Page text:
Advertisement

Resources for Science Learning: Tools, Tasks, and Environment

  • Peter W. HewsonEmail author
Article

Abstract

This article addresses the question of how science learning can be improved. It recognizes that, while learners themselves are responsible for their own learning, the quality of this learning is greatly influenced when appropriate resources are available to learners. These resources are provided through a partnership between teachers and learners. Three different types of resource are discussed. Tools, in the form of computer tools and conceptual tools, make tasks easier and allow learners to undertake tasks they would not otherwise be able to do. Tasks can facilitate effective learning by creating effective spaces for learners to work in, embodying key aspects of the disciplines of science, providing effective and authentic opportunities for learners to learn, and facilitating a dialogue between learners’ ideas and their experiences of the natural world. Environment – the ecology in which learning happens – provides three sources of information through the human, social, and conceptual worlds. When key aspects of these worlds are manifested in the environment, they scaffold the learning of science content, the nature of science, and the learning process itself, all of which are required for the deep understanding of science that constitutes improved science learning.

Keywords

environment resources science learning tasks tools 

Preview

Unable to display preview. Download preview PDF.

Unable to display preview. Download preview PDF.

References

  1. Baird, J.R. (1990). Metacognition, purposeful enquiry and conceptual change. In Hegarty-Hazel (Ed.), The student laboratory and the science curriculum (pp. 183–200). London: Routledge. Google Scholar
  2. Barron, B.J.S., Schwartz, D.L., Vye, N.J., Moore, A., Petrosino, A., Zech, L., Bransford, J.D. & The Cognition and Technology Group at Vanderbilt (1998). Doing with understanding: Lessons from research on problem- and project-based learning. Journal of the Learning Sciences, 7(3&4), 271–311. Google Scholar
  3. Beeth, M.E. & Hewson, P.W. (1999). Learning goals in an exemplary science teacher’s practice: Cognitive and social factors in teaching for conceptual change. Science Education, 83(6), 738–760. CrossRefGoogle Scholar
  4. Bransford, J., Brown, A.L. & Cocking, R.R. (2000). How people learn: Brain, mind, experience, and school, expanded edn. Washington, DC: National Academy Press. Google Scholar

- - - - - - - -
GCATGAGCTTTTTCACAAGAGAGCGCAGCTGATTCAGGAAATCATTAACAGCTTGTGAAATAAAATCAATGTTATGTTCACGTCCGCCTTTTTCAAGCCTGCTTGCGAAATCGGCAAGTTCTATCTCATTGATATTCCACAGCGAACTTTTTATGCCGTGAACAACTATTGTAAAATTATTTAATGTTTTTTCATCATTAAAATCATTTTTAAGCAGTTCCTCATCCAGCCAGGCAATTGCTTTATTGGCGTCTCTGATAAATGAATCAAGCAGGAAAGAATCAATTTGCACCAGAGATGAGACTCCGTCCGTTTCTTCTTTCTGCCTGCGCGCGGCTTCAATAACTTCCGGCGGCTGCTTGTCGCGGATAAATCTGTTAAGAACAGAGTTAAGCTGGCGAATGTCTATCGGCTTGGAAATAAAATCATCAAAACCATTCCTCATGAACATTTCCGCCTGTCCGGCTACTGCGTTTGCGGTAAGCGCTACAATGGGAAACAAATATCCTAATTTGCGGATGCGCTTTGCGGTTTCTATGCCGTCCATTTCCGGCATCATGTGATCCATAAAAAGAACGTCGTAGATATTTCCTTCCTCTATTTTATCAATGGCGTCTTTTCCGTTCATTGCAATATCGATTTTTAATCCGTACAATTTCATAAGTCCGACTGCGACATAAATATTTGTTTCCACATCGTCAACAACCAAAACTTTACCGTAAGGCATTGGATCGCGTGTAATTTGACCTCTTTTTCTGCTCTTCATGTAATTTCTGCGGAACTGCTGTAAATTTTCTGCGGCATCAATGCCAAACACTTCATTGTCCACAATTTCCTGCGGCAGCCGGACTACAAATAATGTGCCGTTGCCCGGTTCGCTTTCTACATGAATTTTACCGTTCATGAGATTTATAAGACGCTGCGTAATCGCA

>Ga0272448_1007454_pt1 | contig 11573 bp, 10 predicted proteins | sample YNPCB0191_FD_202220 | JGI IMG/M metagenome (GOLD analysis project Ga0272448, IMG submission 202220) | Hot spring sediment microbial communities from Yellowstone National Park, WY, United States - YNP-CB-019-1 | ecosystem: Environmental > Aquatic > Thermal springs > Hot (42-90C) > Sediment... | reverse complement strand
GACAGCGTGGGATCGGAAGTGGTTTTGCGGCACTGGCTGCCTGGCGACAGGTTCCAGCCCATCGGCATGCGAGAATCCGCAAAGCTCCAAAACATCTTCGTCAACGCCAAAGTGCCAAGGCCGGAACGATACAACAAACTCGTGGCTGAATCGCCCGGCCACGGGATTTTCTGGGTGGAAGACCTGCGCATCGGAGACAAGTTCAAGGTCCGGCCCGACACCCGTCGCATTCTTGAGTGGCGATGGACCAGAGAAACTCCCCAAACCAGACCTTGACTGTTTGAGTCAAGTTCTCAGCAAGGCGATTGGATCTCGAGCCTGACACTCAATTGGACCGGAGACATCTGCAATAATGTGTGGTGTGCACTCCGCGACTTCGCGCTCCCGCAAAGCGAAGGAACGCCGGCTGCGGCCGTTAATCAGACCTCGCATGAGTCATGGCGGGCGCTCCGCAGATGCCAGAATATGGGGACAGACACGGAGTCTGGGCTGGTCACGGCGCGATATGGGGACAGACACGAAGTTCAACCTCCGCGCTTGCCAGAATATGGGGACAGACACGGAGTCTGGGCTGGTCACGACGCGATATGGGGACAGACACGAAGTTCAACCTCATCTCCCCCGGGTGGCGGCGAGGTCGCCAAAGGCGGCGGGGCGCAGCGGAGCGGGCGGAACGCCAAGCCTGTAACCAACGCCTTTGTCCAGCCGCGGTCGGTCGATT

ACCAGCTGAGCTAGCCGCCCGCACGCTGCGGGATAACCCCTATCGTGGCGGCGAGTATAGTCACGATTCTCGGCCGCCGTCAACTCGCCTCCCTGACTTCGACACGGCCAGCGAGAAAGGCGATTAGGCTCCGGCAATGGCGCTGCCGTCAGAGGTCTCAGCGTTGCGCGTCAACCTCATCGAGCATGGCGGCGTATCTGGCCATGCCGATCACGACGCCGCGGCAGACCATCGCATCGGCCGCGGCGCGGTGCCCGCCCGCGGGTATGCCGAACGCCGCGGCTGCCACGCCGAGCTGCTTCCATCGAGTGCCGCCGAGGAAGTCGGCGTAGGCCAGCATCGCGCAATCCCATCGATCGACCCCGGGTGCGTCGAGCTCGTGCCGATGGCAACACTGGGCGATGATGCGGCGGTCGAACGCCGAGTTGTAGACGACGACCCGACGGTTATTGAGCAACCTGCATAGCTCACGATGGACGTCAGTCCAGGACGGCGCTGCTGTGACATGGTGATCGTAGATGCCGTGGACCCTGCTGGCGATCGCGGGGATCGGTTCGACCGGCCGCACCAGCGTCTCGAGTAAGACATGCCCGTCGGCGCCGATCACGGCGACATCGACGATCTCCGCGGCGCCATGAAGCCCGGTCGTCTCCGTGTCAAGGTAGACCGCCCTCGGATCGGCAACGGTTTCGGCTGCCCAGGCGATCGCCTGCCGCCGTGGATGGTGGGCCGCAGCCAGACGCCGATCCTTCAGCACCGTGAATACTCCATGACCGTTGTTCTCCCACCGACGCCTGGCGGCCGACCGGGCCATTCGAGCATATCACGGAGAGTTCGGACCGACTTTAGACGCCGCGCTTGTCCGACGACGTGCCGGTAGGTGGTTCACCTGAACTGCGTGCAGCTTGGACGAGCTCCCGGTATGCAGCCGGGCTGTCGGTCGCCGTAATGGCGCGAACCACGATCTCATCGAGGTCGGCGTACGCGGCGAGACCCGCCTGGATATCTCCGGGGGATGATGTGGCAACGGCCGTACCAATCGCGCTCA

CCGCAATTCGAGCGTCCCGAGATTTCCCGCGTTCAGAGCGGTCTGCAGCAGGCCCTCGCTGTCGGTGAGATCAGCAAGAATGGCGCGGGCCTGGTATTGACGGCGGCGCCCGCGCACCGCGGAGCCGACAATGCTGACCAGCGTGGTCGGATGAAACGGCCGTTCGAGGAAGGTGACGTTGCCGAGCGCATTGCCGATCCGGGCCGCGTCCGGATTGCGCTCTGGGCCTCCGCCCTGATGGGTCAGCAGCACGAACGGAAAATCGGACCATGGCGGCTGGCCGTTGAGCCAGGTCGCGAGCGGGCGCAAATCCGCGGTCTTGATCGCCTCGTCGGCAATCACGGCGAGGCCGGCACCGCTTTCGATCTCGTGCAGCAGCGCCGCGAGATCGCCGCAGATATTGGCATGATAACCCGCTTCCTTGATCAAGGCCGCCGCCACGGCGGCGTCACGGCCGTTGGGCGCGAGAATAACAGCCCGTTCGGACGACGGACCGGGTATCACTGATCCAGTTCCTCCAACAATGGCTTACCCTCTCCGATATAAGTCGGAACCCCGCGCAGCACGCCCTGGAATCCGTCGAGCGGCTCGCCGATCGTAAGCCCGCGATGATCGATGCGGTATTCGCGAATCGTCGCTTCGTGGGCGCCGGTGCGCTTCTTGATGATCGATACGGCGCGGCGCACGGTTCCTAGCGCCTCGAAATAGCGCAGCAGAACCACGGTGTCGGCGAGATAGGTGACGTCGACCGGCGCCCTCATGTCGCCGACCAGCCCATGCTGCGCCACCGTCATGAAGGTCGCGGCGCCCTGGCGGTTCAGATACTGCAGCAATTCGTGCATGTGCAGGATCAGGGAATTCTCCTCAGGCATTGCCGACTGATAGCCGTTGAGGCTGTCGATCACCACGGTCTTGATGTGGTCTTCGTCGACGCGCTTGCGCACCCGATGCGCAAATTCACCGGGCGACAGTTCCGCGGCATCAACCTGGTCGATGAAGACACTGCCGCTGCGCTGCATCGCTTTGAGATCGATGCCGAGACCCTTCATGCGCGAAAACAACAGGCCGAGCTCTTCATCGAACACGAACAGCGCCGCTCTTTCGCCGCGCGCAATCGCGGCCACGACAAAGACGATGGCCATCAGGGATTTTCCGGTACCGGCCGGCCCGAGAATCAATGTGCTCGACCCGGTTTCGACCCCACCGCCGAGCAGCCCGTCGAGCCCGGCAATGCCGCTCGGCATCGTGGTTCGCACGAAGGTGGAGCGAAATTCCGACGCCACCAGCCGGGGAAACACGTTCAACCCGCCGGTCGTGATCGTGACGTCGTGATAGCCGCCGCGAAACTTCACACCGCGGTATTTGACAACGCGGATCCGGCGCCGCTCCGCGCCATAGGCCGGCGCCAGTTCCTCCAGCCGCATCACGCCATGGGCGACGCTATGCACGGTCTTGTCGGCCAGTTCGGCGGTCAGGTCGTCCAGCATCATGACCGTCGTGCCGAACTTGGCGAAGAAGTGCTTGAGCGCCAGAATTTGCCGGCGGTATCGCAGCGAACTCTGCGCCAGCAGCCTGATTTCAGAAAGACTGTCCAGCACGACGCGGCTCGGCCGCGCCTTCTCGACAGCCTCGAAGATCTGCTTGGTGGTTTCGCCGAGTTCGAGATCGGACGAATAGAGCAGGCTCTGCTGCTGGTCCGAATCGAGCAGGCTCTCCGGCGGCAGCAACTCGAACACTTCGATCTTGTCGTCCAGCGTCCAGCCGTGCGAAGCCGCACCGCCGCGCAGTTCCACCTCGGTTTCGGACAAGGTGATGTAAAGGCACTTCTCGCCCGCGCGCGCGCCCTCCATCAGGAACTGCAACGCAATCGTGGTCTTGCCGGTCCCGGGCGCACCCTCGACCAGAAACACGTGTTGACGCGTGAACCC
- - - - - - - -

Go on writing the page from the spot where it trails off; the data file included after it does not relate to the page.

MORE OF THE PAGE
5. Danielson, C. (1996). Enhancing professional practice: A framework for teaching. Alexandria, VA: Association for Supervision and Curriculum Development. Google Scholar
  6. Doyle, W. (1986). Classroom organization and management. In Wittrock (Ed.), Handbook of research on teaching, 3rd edn (pp. 392–431). New York: Macmillan. Google Scholar
  7. Duckworth, E. (1999). Intellectual development. Washington, DC: Annenberg/CPB. Google Scholar
  8. Duit, R. (Ed.) (2004). Bibliography – STCSE: Students’ and teachers’ conceptions and science education. Kiel, Germany: IPN. Google Scholar
  9. Duschl, R.A. & Gitomer, D.H. (1991). Epistemological perspectives on conceptual change: Implications for educational practice. Journal of Research in Science Teaching, 28(9), 839–858. Google Scholar
  10. Flavell, J.H. (1976). Metacognitive aspects of problem solving. In Resnick (Ed.), The nature of intelligence (pp. 231–235). Hillsdale, NJ: Lawrence Erlbaum. Google Scholar
  11. Gaba, D.M. & DeAnda, A. (1988). A comprehensive anesthesia simulation environment: Re-creating the operating room for research and training. Anesthesiology, 69, 387–394. PubMedGoogle Scholar
  12. Gallagher, J.J. (2000). Teaching for understanding and application of science knowledge. School Science and Mathematics, 100(6), 310–318. Google Scholar
  13. George, Y.S. & Van Horne, V.V. (1996). Science education reform for all. Washington, DC: AAAS. Google Scholar
  14. Gunstone, R.F. (1994). The importance of specific science content in the enhancement of metacognition. In Fensham, Gunstone & White (Eds.), The content of science: A constructivist approach to its teaching and learning (pp. 131–146). Washington, DC: The Falmer Press. Google Scholar
  15. Gustafson, B.J. (1991). Thinking about sound: Children’s changing conceptions. Qualitative Studies in Education, 4(3), 203–214. Google Scholar